Dambusters raid: Seventy years on
PUBLISHED: 09:00 18 May 2013
Seventy years on after members of 617 Squadron dropped bombs on vital German dams, their heroic efforts were commemorated at a special ceremony.
The Dambusters raid became one of the most memorable operations of the Second World War which saw men brave tin can-like planes and swooped them down as low as 60ft to drop the bombs.
Eight of the 19 Lancaster bombers on the mission were damaged or shot down, but their deeds caused 300million tonnes of water to pour into the western Ruhr valley striking a huge blow to the enemy’s industrial base.
On Thursday local school children, World War Two veterans, air cadets and serving members of the Armed Forces joined together at Valence House Museum to honour the raid’s anniversary.
Students from Robert Clack school read out their poems about the war, Valence Primary School choir sang songs from the era including ‘White Cliffs of Dover’ and ex-POW Ken Hay gave a moving speech on his experiences.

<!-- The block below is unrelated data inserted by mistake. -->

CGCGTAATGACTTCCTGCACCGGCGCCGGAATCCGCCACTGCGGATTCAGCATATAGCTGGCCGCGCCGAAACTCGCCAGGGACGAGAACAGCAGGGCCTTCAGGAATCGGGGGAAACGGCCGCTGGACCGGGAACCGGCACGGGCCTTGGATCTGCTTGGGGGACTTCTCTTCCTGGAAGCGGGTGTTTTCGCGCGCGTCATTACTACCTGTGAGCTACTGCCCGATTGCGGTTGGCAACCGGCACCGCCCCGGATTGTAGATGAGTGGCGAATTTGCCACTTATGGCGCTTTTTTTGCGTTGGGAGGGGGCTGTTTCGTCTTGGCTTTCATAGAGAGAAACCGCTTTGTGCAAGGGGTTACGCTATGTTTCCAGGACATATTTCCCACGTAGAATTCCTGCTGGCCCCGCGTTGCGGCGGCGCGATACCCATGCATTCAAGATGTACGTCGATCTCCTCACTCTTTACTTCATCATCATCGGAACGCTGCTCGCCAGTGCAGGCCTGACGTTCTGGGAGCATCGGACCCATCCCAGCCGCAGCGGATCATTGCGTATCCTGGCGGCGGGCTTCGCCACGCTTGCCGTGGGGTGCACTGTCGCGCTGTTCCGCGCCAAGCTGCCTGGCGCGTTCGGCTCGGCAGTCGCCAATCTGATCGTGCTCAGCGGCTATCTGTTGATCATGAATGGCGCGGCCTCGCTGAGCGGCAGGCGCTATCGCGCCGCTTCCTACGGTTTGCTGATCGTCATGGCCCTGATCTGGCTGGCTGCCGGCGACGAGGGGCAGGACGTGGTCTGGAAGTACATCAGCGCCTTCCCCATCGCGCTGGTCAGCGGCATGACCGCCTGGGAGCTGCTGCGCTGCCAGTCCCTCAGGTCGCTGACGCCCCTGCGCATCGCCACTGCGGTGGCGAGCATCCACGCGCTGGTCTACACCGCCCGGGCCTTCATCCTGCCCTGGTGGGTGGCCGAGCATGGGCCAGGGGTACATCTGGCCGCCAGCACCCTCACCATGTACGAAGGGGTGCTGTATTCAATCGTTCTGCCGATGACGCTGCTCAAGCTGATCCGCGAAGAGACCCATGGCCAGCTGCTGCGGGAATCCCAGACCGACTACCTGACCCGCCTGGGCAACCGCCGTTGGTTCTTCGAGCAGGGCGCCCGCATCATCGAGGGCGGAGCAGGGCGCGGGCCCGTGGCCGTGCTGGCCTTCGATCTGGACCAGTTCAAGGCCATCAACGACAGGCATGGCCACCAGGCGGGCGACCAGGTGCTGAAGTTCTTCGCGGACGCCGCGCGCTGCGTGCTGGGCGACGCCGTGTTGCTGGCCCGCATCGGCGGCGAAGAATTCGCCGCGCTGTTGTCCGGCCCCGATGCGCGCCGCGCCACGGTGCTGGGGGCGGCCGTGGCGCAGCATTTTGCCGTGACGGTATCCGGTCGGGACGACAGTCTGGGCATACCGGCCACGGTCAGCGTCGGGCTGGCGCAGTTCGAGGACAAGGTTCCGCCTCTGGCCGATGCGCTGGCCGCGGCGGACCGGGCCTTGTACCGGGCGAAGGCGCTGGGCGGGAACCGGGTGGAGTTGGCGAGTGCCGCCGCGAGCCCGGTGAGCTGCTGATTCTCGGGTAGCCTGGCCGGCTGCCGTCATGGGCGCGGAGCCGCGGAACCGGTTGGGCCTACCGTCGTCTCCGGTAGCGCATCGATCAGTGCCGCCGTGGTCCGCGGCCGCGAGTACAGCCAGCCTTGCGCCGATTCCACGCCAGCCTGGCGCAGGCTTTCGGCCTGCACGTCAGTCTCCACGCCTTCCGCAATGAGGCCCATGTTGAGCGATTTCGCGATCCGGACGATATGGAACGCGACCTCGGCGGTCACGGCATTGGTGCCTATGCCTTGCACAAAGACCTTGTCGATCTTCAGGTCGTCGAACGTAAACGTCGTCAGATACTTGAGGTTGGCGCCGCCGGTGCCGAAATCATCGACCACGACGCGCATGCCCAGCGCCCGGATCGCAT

The council has made a new commitment to recognising the Armed Forces, and former service personnel can get a guaranteed interview for council vacancies, receive a discount for leisure services and are better served by the housing allocations policy.
Council leader Liam Smith said: “Like everyone else, I am deeply proud of our Armed Forces. Their commitment to our nation and to our way of life is unparalleled. Those who have served have secured our liberty and freedom and those brave men and women who are in the field of conflict or preserving the peace across the globe right now deserve our thanks.”
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